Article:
The report begins by asserting that Scottish Education still enjoys a decent reputation, both at home and abroad, while emphasising that there is no room for complacency, and  suggests that while our schools are improving, they are improving at a slower rate than those of many of our economic competitors. At its heart, and standing out among its 37 recommendations for consideration by the Scottish Government and others, is the principle that schools should have greater autonomy, which, the report’s authors argue, will in turn lead to greater diversity. It is particularly strong in its analysis of the reasons why change is slow to happen in Scotland, a feature of the report which will immediately antagonise those – and there are many – with a vested interest in the status quo. This 129-page report is challenging, not bland, and deserves a wide readership. It raises a great number of questions of the current system, while calling repeatedly for structural and organisational change. It endorses the principles, purposes and values of Curriculum for Excellence as a mission statement for education, and suggests some of the changes which are necessary to bring it to fruition. Each of the recommendations is worthy of a longer debate in itself, and I will return to some of them in due course, but for now I would simply add one key question to those I raised in my previous post, and invite you all to join the discussion.

“Scotland does not lack good ideas. It has policies such as Curriculum for Excellence and Teaching Scotland’s Future that are forward-looking and have the capacity to bring about real improvement. However, the experience of other major policy initiatives over the past half-century indicates that Scotland often fails to extract the maximum benefit from good policies.

In short, processes of change in Scottish education fall short of what is required.

To a large extent this is because the system is too uniform. It lacks the diversity that is a vital element of any learning organisation. The Commission sees the promotion of increased variety in the system as a crucially important prerequisite of future improvement.

The best way of achieving this objective is to increase the autonomy of individual schools. Every school should have as much control over its resources as is practicable. They should be encouraged to innovate and take well-considered risks.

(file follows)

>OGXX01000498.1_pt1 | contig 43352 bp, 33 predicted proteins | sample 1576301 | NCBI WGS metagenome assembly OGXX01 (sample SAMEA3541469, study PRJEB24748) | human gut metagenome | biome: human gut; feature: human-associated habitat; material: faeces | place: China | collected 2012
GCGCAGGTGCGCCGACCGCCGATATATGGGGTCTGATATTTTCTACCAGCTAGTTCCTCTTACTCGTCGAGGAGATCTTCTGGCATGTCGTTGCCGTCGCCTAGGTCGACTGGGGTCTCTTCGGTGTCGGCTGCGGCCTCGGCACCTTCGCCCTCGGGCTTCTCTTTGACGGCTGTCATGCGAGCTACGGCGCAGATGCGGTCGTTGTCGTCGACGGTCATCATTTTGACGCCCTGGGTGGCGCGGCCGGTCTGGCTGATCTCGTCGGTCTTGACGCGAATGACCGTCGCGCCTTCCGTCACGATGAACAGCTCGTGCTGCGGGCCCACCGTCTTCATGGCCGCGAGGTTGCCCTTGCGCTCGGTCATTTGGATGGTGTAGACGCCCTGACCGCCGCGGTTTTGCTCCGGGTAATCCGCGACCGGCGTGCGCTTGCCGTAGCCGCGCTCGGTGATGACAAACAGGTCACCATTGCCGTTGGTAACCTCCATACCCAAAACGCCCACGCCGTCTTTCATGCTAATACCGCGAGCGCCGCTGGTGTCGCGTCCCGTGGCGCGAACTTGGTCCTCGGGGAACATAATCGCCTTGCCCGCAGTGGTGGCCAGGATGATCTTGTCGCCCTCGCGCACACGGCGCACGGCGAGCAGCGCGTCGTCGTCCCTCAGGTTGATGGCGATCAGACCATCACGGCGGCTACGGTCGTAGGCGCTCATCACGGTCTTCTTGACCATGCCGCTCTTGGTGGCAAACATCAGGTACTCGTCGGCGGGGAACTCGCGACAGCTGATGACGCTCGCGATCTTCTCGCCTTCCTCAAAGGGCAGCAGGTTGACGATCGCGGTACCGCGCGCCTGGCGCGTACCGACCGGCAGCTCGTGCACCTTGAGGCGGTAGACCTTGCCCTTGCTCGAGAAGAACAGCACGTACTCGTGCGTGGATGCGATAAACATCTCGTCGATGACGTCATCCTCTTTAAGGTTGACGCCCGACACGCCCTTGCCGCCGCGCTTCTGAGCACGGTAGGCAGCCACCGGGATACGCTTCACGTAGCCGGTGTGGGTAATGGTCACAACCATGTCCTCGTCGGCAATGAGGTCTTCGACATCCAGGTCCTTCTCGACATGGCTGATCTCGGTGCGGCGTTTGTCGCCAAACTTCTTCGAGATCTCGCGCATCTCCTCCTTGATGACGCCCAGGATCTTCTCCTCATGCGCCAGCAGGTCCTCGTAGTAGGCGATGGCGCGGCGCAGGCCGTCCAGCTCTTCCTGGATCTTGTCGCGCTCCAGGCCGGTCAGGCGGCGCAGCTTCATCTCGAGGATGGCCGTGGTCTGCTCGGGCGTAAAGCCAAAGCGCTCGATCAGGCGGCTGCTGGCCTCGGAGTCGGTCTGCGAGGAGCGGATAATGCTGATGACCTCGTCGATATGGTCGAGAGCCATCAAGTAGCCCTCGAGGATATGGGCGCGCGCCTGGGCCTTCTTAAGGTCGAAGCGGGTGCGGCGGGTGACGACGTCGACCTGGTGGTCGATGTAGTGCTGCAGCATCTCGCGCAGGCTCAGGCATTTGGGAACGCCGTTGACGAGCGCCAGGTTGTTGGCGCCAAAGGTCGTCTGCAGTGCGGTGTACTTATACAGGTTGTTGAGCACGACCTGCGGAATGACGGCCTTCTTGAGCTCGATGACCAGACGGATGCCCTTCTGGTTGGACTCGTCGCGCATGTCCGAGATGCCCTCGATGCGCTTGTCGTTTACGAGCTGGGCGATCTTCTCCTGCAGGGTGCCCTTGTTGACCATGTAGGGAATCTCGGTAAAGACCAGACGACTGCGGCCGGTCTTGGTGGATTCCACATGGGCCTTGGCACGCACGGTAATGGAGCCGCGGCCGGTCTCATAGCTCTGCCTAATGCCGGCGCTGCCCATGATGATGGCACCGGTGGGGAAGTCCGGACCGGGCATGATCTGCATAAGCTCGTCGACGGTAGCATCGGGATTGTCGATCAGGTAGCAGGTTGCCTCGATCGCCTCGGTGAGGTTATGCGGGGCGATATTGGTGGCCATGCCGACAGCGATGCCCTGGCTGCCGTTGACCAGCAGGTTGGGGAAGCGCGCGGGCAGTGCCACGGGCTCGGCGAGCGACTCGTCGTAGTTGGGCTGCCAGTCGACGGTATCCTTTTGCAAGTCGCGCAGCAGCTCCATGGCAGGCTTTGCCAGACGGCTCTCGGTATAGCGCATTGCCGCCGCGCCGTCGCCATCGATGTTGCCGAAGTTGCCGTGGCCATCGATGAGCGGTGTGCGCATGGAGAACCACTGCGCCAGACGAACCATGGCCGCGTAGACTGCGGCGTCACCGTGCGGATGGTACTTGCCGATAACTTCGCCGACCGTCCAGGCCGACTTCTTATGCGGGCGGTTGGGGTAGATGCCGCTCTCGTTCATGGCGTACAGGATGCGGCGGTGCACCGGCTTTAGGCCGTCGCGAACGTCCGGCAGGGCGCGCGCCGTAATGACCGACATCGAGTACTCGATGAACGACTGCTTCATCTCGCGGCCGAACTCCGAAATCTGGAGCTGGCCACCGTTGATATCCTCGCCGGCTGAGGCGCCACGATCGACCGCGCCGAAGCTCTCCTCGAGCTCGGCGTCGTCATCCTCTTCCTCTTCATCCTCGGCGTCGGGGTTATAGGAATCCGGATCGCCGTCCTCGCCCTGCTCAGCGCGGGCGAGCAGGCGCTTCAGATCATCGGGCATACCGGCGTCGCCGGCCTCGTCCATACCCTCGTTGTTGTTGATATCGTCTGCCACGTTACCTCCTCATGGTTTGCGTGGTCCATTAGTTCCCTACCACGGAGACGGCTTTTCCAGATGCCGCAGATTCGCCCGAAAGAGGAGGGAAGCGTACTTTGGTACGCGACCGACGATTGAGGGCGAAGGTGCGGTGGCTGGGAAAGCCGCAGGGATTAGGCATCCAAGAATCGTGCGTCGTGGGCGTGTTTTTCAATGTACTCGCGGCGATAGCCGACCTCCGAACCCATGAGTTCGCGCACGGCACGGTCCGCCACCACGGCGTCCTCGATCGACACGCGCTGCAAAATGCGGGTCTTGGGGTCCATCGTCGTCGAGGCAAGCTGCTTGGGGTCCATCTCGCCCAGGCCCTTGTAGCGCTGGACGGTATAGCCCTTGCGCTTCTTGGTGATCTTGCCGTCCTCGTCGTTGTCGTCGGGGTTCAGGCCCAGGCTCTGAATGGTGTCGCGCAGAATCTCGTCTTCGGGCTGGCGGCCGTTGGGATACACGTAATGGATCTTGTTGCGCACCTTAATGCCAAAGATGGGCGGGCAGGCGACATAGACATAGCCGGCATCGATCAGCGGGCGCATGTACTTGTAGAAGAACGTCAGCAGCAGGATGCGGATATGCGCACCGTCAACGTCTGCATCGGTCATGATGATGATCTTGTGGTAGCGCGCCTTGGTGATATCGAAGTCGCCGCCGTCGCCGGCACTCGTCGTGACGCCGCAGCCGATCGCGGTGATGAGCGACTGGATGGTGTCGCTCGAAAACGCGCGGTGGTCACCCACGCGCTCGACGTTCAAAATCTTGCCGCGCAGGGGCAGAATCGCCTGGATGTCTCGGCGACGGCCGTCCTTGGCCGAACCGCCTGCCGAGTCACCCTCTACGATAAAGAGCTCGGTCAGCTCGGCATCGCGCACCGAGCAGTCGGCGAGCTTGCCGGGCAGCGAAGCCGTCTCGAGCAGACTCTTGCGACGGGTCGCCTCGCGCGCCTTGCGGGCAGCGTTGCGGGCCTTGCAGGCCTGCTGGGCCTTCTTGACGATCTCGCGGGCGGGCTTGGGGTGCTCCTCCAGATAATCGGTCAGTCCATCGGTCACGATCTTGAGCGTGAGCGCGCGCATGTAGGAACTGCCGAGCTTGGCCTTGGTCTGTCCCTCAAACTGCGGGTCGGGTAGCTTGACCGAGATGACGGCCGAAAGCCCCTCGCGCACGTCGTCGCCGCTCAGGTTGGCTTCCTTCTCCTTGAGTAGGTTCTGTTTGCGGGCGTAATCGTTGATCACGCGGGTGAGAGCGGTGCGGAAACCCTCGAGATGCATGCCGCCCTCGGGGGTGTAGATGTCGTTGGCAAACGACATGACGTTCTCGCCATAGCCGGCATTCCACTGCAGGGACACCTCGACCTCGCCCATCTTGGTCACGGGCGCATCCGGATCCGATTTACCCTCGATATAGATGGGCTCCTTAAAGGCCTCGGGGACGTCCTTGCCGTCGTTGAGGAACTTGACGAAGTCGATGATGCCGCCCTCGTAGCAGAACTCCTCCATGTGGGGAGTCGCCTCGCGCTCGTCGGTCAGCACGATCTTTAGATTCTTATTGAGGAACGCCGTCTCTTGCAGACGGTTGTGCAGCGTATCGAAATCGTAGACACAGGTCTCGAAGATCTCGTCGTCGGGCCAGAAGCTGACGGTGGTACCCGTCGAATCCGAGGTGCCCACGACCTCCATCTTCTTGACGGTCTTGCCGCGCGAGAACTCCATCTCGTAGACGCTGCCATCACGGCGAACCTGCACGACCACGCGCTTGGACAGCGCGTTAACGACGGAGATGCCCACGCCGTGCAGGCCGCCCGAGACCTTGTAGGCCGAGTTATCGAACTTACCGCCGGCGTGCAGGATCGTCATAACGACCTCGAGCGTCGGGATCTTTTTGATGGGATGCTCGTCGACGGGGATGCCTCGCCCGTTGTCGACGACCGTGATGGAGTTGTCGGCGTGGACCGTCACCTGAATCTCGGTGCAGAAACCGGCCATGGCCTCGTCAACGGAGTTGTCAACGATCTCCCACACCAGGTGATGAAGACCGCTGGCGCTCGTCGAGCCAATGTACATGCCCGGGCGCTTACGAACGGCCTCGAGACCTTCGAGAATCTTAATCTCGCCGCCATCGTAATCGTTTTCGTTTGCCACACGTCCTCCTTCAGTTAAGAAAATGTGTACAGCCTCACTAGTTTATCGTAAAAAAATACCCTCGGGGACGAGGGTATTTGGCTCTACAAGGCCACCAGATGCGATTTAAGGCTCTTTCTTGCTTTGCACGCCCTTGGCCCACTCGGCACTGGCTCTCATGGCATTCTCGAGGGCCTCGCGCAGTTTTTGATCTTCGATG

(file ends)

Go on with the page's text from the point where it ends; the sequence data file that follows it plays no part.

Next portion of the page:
At present, however, schools are reluctant to take the initiative. This is because the culture of the system as a whole is disempowering. The structure is hierarchical with an ethos of each layer being subordinate to the one above it. There is too little communication or sense that constructive criticism is welcomed. Above all, the Commission considers it essential to develop a sense of common endeavour where everybody involved feels able to contribute on equal terms.

At present the responsibilities of different tiers of management are ill-defined. The strategic leadership role of government is obscured by a strong tendency to become involved in detail. The freedom of action of schools is too circumscribed. The Commission takes the view that headteachers should be seen as the chief executives of largely autonomous bodies. At the same time, it is imperative that a collegiate culture should exist within schools.”

By Diverse Means: Improving Scottish Education  The Commission on School Reform Final Report March 2013

The last two sentences of that extract will be particularly contentious. The Scottish consensus has traditionally been egalitarian in nature, the idea of the all-powerful headteacher a relic of some dark bygone era. The business analogy of chief executive will not play well with many. Others will immediately have a vision of Michael Gove and the mess of ‘free schools’ and Academies currently proliferating in England, and wonder whether that is a route we want to take. Whatever way you read it, there are substantial implications for the role of local authorities, an issue which was raised in the comments on my previous post, and which is dealt with in more detail in the report.

Key Question: Is it possible for a collegiate culture to exist in schools if the headteacher is effectively the chief executive of a largely autonomous organisation?